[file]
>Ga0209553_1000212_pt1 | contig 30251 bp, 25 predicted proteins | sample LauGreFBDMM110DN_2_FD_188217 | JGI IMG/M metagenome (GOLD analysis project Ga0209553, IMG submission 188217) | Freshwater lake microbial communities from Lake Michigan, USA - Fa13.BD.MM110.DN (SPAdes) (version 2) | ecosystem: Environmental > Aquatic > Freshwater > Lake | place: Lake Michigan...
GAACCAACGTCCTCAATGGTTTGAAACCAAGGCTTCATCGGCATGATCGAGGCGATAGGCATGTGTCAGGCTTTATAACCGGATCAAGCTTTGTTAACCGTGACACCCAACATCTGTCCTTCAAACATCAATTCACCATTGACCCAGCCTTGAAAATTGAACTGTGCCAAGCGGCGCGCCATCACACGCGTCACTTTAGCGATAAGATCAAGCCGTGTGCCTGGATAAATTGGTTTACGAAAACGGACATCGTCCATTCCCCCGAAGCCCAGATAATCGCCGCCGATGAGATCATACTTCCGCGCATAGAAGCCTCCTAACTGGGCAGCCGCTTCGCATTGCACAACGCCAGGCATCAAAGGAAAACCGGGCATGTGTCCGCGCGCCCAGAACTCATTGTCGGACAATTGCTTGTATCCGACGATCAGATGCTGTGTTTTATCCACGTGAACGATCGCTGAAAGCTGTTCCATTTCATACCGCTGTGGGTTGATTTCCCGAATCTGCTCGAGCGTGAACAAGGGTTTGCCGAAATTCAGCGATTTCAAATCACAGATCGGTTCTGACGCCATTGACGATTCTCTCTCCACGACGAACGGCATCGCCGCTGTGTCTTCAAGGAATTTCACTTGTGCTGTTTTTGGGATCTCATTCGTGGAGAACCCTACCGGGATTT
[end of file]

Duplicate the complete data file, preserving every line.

>Ga0209553_1000212_pt1 | contig 30251 bp, 25 predicted proteins | sample LauGreFBDMM110DN_2_FD_188217 | JGI IMG/M metagenome (GOLD analysis project Ga0209553, IMG submission 188217) | Freshwater lake microbial communities from Lake Michigan, USA - Fa13.BD.MM110.DN (SPAdes) (version 2) | ecosystem: Environmental > Aquatic > Freshwater > Lake | place: Lake Michigan...
GAACCAACGTCCTCAATGGTTTGAAACCAAGGCTTCATCGGCATGATCGAGGCGATAGGCATGTGTCAGGCTTTATAACCGGATCAAGCTTTGTTAACCGTGACACCCAACATCTGTCCTTCAAACATCAATTCACCATTGACCCAGCCTTGAAAATTGAACTGTGCCAAGCGGCGCGCCATCACACGCGTCACTTTAGCGATAAGATCAAGCCGTGTGCCTGGATAAATTGGTTTACGAAAACGGACATCGTCCATTCCCCCGAAGCCCAGATAATCGCCGCCGATGAGATCATACTTCCGCGCATAGAAGCCTCCTAACTGGGCAGCCGCTTCGCATTGCACAACGCCAGGCATCAAAGGAAAACCGGGCATGTGTCCGCGCGCCCAGAACTCATTGTCGGACAATTGCTTGTATCCGACGATCAGATGCTGTGTTTTATCCACGTGAACGATCGCTGAAAGCTGTTCCATTTCATACCGCTGTGGGTTGATTTCCCGAATCTGCTCGAGCGTGAACAAGGGTTTGCCGAAATTCAGCGATTTCAAATCACAGATCGGTTCTGACGCCATTGACGATTCTCTCTCCACGACGAACGGCATCGCCGCTGTGTCTTCAAGGAATTTCACTTGTGCTGTTTTTGGGATCTCATTCGTGGAGAACCCTACCGGGATTT